That’s a tricky one neh, I’ve always felt the most you could benefit would be people attending your shows, buying your merchandise and endorsing your name. Album sales are good but it’s better to be heard then not to be.

6. What do you think about the state of hip-hop both locally and internationally?
There’s so much music out there and it’s so much easier to spread it, especially with good financial backing. So what’s happened is, obviously there will be more crap coming out. We then tend to think hip-hop is dying but those still doing it have set other bars and I like where hip-hop is man. It’s the biggest sub culture in the world right now so lets stop complaining about music dying and dig deeper for good music and push that up. SA-wise, same applies, I guess. We still need to find our identity though…few people make it hard for us to come up as ourselves, others are still killing it though.

7. Name your three favourite local (SA) hip-hop artists. What stands out about them?
Oh man…I’m a fan of some of the people I work with hey. I guess I’m exposed to too much of their work. Jbux, Hishaam, Sibu and Onerve but I feel some people out there. On writing I enjoy, ProVerb, Tumi and Zubz, maybe because I grew up listening to them but they very sincere in their music. I respect the guys out there taking it further like AKA, Khuli Chana and Reason…sorry, 3 was hard!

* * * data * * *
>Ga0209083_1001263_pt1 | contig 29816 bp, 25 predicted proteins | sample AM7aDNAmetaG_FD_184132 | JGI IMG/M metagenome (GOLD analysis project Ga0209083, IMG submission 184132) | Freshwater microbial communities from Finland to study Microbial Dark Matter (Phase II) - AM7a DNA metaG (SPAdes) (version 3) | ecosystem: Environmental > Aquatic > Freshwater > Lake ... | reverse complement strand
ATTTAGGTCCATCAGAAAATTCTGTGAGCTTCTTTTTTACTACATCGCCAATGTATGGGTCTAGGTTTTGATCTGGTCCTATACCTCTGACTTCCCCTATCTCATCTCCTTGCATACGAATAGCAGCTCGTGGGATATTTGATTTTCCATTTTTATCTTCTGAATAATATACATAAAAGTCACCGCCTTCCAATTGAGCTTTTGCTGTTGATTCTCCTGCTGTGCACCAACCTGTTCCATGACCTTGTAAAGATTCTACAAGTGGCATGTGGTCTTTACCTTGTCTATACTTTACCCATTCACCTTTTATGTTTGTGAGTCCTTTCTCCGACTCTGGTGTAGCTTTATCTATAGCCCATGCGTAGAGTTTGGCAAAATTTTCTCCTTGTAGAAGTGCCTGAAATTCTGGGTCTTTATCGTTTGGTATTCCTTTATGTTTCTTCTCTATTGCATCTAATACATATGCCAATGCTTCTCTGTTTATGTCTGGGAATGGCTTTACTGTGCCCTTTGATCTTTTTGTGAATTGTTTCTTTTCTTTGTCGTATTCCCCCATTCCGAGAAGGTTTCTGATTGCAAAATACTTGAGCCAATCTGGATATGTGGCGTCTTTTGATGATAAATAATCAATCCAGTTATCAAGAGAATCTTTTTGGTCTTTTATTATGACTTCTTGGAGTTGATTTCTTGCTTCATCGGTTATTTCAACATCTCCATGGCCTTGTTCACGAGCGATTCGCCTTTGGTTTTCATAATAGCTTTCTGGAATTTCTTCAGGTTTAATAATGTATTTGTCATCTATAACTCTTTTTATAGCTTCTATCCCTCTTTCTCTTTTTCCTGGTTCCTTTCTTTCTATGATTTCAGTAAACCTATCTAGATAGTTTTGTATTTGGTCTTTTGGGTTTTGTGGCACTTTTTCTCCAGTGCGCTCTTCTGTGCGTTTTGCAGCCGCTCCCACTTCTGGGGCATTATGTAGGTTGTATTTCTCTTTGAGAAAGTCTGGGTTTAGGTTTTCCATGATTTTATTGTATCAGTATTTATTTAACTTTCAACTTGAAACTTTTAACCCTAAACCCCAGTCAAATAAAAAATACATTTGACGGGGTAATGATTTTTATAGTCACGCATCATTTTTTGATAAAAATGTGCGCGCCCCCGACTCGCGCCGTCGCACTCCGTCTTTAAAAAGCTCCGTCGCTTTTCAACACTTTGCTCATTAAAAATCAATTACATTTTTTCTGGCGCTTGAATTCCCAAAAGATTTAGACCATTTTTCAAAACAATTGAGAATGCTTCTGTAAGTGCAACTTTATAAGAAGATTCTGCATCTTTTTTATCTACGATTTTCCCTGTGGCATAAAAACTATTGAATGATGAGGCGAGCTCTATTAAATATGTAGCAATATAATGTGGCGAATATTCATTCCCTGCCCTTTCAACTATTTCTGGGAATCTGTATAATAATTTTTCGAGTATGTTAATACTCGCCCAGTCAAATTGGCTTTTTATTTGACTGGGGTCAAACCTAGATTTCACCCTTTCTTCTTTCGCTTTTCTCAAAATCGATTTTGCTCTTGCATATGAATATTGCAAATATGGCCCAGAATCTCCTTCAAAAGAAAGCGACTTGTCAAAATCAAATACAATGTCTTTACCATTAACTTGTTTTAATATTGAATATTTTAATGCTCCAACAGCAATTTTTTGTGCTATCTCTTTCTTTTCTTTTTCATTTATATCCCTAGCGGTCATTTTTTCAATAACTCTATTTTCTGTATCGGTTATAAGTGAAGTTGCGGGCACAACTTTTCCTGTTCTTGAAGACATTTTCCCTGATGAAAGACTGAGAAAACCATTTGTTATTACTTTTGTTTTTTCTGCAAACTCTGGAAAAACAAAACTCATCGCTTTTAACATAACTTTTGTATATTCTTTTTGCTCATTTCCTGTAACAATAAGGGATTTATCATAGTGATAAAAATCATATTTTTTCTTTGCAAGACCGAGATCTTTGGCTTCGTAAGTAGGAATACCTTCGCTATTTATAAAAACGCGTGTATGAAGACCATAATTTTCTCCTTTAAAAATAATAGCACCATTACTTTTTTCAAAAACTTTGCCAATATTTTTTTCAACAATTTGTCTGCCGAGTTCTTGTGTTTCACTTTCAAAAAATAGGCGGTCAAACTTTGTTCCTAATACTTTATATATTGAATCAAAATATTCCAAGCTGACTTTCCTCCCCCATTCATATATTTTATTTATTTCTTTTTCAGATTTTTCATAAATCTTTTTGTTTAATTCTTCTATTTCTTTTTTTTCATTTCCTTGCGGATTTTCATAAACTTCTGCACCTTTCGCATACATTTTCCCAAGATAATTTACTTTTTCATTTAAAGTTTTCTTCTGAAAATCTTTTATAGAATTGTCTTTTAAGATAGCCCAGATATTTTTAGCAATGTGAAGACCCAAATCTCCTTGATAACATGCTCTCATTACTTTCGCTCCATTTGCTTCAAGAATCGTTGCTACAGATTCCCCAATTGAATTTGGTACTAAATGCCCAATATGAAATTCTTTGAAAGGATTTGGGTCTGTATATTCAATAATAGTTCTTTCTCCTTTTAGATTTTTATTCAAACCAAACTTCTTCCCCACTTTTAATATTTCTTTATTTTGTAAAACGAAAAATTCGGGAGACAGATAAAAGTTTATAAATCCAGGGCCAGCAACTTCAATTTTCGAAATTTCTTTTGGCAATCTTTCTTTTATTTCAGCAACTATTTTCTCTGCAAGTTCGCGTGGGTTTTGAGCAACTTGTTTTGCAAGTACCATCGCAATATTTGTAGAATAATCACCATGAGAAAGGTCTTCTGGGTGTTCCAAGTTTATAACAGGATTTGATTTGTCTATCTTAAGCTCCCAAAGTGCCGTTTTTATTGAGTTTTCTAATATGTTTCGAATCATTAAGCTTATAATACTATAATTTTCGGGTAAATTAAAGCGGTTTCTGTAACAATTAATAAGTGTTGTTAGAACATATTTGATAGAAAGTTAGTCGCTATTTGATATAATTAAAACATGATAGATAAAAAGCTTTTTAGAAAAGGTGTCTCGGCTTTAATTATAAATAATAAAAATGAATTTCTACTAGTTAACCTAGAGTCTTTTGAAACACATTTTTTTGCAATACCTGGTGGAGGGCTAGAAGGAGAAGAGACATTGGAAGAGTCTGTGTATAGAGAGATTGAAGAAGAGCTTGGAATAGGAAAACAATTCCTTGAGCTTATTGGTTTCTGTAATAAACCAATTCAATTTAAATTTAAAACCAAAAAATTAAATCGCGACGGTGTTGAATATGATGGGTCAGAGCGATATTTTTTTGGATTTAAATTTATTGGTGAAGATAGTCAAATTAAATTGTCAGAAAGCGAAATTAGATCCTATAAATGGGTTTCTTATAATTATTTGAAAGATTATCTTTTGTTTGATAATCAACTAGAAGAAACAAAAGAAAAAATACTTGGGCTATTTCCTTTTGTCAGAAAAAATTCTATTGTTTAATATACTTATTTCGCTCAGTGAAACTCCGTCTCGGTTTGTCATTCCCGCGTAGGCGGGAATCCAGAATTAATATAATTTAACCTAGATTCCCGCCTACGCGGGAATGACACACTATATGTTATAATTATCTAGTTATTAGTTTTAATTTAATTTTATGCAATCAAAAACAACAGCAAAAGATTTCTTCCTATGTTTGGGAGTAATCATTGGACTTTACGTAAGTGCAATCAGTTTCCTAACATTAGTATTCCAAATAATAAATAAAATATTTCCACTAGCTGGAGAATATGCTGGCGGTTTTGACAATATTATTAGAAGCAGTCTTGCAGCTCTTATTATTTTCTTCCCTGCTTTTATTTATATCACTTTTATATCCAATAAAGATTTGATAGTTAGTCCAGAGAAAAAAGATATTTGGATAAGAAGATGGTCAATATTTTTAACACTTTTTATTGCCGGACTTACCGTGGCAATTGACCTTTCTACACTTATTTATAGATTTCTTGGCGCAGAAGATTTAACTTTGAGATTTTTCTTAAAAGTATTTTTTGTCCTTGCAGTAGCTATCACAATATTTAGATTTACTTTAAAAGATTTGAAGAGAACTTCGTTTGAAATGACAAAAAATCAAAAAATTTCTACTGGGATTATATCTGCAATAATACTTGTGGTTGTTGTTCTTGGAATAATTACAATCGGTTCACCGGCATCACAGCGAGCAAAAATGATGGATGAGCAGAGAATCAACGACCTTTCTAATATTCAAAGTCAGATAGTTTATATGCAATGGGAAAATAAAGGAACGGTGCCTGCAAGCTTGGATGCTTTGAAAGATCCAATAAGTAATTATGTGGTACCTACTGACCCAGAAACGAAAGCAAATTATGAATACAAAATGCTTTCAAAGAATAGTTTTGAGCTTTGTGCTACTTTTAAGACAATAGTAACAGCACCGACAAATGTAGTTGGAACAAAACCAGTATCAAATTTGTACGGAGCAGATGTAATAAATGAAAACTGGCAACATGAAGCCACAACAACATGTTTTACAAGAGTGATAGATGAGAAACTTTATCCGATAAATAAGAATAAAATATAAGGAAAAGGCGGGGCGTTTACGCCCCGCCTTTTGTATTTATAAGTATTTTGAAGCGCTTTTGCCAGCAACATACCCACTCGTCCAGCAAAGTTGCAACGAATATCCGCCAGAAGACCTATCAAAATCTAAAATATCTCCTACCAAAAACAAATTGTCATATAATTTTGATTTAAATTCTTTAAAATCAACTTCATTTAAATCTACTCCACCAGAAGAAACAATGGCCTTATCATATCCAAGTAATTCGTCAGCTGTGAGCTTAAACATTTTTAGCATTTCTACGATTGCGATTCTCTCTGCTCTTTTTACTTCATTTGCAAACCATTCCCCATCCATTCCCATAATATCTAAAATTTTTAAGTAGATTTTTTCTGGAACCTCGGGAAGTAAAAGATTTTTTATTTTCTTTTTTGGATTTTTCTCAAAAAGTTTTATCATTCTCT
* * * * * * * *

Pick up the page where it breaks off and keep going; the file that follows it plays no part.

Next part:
8. What is the greatest hip-hop song of all times and why?
Yoh…how can you…uhm…for me, it would be Stan by Eminem. That’s the scriptwriter side of me.

9. If I wasn’t a hip-hop artist I’d be a…?
Probably go wrap my Psychology major up and do something with that (realistically). But I would love to study film and write songs for people, not rappers, other genres.
10. You’ve recently moved to Johustleburg. How are you settling in and how is this city and its hip-hop scene/culture different to PE/Grahamstown?
It’s big…yall got it big! I still get home sick but I’m really liking Joburg! There’s so much more to do. It is your licence to dream even bigger, prove you can be a big fish in a big pond

Interview: Ian Kamau